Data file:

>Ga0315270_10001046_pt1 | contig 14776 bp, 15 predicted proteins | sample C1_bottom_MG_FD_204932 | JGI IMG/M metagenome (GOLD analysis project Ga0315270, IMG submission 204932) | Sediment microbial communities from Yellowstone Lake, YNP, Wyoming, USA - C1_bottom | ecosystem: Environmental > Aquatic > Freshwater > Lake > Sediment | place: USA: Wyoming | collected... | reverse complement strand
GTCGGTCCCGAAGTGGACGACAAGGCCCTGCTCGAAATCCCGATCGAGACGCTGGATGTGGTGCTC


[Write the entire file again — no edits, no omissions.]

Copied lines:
>Ga0315270_10001046_pt1 | contig 14776 bp, 15 predicted proteins | sample C1_bottom_MG_FD_204932 | JGI IMG/M metagenome (GOLD analysis project Ga0315270, IMG submission 204932) | Sediment microbial communities from Yellowstone Lake, YNP, Wyoming, USA - C1_bottom | ecosystem: Environmental > Aquatic > Freshwater > Lake > Sediment | place: USA: Wyoming | collected... | reverse complement strand
GTCGGTCCCGAAGTGGACGACAAGGCCCTGCTCGAAATCCCGATCGAGACGCTGGATGTGGTGCTC